Tokyo Travel: An Insider Guide

Japan’s capital city of Tokyo offers a melting pot of all such contradictions and then some.
September 2020

Japan is the only place where you could visit a centuries-old temple then be served lunch by a futuristic robot. Where a tranquil Shinto shrine sits sandwiched between cloud-piercing urban skyscrapers. Where smoky ramshackle laneways can be found tucked behind neon-flickering city squares. And where ladies draped in decorative silk kimonos wait to board bullet trains. The contradictions are illuminating, exciting and inviting.


Japan’s capital city of Tokyo offers a melting pot of all such contradictions and then some. Many neighbourhoods flash and buzz like a vision from the future, skylines pierced with sleek, space-age structures; others evoke the traditional past with low-slung wooden buildings and glowing lanterns radiating surprising warmth; elsewhere, unassuming concrete blocks hide art galleries and cocktail bars; every lane hinting at hidden wonders waiting to be discovered. With enchanting traditional culture entwined with avant-garde art, a thriving music scene and theatrical exhibitions of an astounding variety, Tokyo is a destination brimming with possibility.

If you’ve been dreaming of a Tokyo trip with a difference, exploring beyond the typical must-see sites, below are just a few tips for an unforgettable Tokyo immersion from our adventurous Asia Product Manager, Robina Frosinini.



Visit the magnificent Meiji Shrine

Renowned as a spiritual country, Shinto shrines (or Jingū) are dotted all across Japan, constructed as dwellings for the ‘kami’ (Shinto ‘gods’), places of worship and reverence. Standing serenely at odds with the bustling city life that unfolds nearby, the Meiji Shrine in Shibuya was built in dedication to Emperor Meiji and his wife Empress Shoken. A reformist, Meiji was responsible for the end of feudalisation and led the modernisation and westernisation of Japan. The shrine is nestled within a tranquil forest garden, the perfect place for quiet reflection and to admire the striking structure and its history.


Appreciate the creative works on show in the Roppongi art district

Known most commonly for its lively nightlife, the Roppongi District is also home to a number of cutting-edge art galleries, showcasing an astounding breadth of works from fine art, to photography, Japanese artefacts and experimental video. The three major art museums in the region (The Mori Art Centre, the National Art Museum and the Suntory Museum of Art) form what is colloquially known as the Roppongi Art Triangle. Each within easy walking distance of the others, it creates an engaging ‘creative trail’ for those with a penchant for art appreciation, easily extended with visits to any of the other nearby galleries. in particular the Mori Art Museum is a must-visit for its innovative exhibitions of modern art and the museum’s 52nd floor views, looking out over Tokyo and beyond with the possibility of seeing Mt Fuji if the weather is clear.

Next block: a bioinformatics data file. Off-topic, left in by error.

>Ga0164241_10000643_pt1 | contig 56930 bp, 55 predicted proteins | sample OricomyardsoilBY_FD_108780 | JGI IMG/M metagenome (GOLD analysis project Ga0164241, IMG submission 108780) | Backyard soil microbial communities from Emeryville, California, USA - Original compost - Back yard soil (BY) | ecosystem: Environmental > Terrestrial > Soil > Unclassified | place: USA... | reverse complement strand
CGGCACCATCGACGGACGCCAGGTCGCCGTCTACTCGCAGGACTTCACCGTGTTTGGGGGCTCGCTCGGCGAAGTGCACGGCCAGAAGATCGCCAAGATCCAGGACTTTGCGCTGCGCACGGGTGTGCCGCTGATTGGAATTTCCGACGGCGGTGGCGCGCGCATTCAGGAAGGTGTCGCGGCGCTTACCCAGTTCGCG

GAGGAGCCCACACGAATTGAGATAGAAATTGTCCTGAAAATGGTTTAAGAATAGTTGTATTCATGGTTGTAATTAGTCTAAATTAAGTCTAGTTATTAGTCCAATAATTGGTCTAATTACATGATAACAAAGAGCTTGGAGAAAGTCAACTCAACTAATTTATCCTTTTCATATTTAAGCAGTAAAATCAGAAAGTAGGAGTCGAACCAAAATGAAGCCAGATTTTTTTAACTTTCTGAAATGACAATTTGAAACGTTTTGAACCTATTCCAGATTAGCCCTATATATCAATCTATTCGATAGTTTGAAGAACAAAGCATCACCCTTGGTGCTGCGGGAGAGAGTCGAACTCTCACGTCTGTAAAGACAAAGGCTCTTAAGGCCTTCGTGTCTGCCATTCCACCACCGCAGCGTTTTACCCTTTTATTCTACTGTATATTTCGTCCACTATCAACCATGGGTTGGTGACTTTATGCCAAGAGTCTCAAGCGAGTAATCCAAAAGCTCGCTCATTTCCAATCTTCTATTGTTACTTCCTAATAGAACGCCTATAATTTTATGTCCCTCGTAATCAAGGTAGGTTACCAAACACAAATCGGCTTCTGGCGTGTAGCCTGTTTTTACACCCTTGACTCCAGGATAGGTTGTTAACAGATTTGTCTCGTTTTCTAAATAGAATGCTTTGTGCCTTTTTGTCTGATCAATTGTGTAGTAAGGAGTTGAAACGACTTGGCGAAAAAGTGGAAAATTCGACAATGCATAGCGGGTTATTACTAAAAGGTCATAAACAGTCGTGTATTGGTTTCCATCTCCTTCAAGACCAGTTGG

Watch a live Sumo wrestler training session

Sumo is a spectacular sporting tradition with has long captivated travellers the world over, and it’s definitely something that is best appreciated through a firsthand experience. Go behind the ring of Japan’s national sport with a visit to one of Tokyo’s sumo stables, standing in awe as you experience this incredible, dedicated and disciplined tradition up close. A true insider experience, sitting on the sidelines of an actual training session, watching professional Sumo athletes and their master trainers, you will experience a rare window into the world of Japan’s ancient culture.



Aman Tokyo

Located in the heart of the prestigious financial district of Otemachi and occupying the top 6 floors of the Otemachi Tower, a stay at Aman will offer you spectacular views of the Imperial Gardens, Tokyo Skytree and Mount Fuji. The hotel nods to the traditional in its decor – the lobby, designed by Kerry Hill, mirrors the layout of a traditional home, complete with meditation garden, below backlit shoji paper serving as a giant skylight – but wows with its thoroughly modern metropolis views from its vast floor-to-ceiling windows. If you’re looking to relax and revel in a little luxury, try the Qi-realigning spa (just one draw of the spectacular, two-story Aman Spa, offering plethora of restorative treatments), and some of the best Italian food in the city, thanks to Venetian-trained chef Masakazu Hiraki.



Known for its extreme attention to detail, Tokyo is home to some of the best Japanese food in the country, with 234 Michelin-starred restaurants—more than any other city. It is impossible to choose just one! If we had to tempt you, 3-starred RyuGin and chef Seiji Yamamoto (hailed as Japan’s leading molecular gastronomist) applies cutting-edge technology to the tradition of kaiseki ryori, (a theatrical series of small courses) and offers up a truly transcendent dining experience. Or, Tenoshima reimagines austere high-end kaiseki cuisine as something more casual while continuing to push the boundaries of creativity. The nine-course tasting menu changes roughly every fortnight, a showcase for chef and owner Hayashi Ryohei to champion the local, indigenous and seasonal produce of Japan.

Just the tip of the Tokyo iceberg, it’s truly a city that will leave you in awe. Explore A&K’s Japan experiences and journeys on our website.

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